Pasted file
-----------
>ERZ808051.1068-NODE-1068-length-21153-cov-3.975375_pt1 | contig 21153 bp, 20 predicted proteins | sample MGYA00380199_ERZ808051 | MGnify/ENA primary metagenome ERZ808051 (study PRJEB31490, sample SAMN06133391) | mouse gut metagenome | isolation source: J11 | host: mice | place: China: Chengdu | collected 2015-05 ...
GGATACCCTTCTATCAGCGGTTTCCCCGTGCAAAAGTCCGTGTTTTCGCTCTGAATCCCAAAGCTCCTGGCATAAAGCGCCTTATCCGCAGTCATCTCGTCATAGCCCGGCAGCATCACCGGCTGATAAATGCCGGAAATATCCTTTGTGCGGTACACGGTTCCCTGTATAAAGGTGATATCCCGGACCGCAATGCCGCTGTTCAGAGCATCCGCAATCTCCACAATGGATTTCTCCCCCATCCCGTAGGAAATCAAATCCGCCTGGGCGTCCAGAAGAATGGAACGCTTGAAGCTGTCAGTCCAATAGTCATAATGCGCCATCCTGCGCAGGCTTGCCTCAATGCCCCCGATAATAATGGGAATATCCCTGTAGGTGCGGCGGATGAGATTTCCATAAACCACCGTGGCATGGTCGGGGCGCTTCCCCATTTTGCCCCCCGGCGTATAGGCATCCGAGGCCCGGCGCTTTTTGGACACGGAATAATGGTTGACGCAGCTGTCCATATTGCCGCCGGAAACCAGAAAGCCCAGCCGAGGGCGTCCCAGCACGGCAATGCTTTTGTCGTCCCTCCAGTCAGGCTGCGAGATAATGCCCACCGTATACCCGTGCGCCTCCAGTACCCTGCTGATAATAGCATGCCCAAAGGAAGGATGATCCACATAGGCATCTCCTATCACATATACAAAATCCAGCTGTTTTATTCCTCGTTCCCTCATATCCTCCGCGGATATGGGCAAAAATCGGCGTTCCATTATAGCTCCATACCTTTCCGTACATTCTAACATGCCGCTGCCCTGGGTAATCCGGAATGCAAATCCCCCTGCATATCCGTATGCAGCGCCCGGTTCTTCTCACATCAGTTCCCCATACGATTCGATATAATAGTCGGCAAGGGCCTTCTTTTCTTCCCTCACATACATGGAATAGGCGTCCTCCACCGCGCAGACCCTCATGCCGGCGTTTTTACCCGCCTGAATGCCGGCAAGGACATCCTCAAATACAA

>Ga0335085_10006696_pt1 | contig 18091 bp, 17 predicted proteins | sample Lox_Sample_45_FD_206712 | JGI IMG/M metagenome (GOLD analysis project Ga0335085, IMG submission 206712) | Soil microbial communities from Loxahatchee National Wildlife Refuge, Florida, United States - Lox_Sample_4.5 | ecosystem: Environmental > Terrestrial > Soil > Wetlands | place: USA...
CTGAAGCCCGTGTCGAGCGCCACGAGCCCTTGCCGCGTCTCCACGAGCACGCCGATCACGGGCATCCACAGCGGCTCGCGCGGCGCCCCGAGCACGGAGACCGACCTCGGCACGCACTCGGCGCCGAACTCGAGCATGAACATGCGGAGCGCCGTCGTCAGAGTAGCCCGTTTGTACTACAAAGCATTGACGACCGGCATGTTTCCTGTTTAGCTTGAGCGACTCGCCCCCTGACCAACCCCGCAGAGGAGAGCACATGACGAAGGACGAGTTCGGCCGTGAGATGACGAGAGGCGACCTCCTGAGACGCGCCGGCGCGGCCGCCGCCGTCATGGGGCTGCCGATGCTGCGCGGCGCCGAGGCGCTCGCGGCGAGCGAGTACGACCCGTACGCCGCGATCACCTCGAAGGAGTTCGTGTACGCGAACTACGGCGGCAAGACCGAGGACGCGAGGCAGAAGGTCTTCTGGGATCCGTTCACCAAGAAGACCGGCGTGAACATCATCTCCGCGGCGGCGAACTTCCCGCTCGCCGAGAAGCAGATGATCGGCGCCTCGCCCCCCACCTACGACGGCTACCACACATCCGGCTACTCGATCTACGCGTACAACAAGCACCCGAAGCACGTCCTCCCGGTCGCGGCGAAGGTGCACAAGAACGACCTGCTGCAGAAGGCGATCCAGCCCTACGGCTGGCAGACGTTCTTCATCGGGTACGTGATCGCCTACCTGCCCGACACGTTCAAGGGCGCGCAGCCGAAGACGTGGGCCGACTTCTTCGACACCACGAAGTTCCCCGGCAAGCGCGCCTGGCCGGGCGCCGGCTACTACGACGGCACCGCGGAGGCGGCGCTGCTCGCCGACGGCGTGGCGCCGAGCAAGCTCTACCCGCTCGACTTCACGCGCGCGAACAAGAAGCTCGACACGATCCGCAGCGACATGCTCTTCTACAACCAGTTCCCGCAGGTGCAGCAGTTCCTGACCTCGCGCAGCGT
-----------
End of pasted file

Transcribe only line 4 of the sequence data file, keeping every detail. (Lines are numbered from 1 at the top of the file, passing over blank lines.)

CTGAAGCCCGTGTCGAGCGCCACGAGCCCTTGCCGCGTCTCCACGAGCACGCCGATCACGGGCATCCACAGCGGCTCGCGCGGCGCCCCGAGCACGGAGACCGACCTCGGCACGCACTCGGCGCCGAACTCGAGCATGAACATGCGGAGCGCCGTCGTCAGAGTAGCCCGTTTGTACTACAAAGCATTGACGACCGGCATGTTTCCTGTTTAGCTTGAGCGACTCGCCCCCTGACCAACCCCGCAGAGGAGAGCACATGACGAAGGACGAGTTCGGCCGTGAGATGACGAGAGGCGACCTCCTGAGACGCGCCGGCGCGGCCGCCGCCGTCATGGGGCTGCCGATGCTGCGCGGCGCCGAGGCGCTCGCGGCGAGCGAGTACGACCCGTACGCCGCGATCACCTCGAAGGAGTTCGTGTACGCGAACTACGGCGGCAAGACCGAGGACGCGAGGCAGAAGGTCTTCTGGGATCCGTTCACCAAGAAGACCGGCGTGAACATCATCTCCGCGGCGGCGAACTTCCCGCTCGCCGAGAAGCAGATGATCGGCGCCTCGCCCCCCACCTACGACGGCTACCACACATCCGGCTACTCGATCTACGCGTACAACAAGCACCCGAAGCACGTCCTCCCGGTCGCGGCGAAGGTGCACAAGAACGACCTGCTGCAGAAGGCGATCCAGCCCTACGGCTGGCAGACGTTCTTCATCGGGTACGTGATCGCCTACCTGCCCGACACGTTCAAGGGCGCGCAGCCGAAGACGTGGGCCGACTTCTTCGACACCACGAAGTTCCCCGGCAAGCGCGCCTGGCCGGGCGCCGGCTACTACGACGGCACCGCGGAGGCGGCGCTGCTCGCCGACGGCGTGGCGCCGAGCAAGCTCTACCCGCTCGACTTCACGCGCGCGAACAAGAAGCTCGACACGATCCGCAGCGACATGCTCTTCTACAACCAGTTCCCGCAGGTGCAGCAGTTCCTGACCTCGCGCAGCGT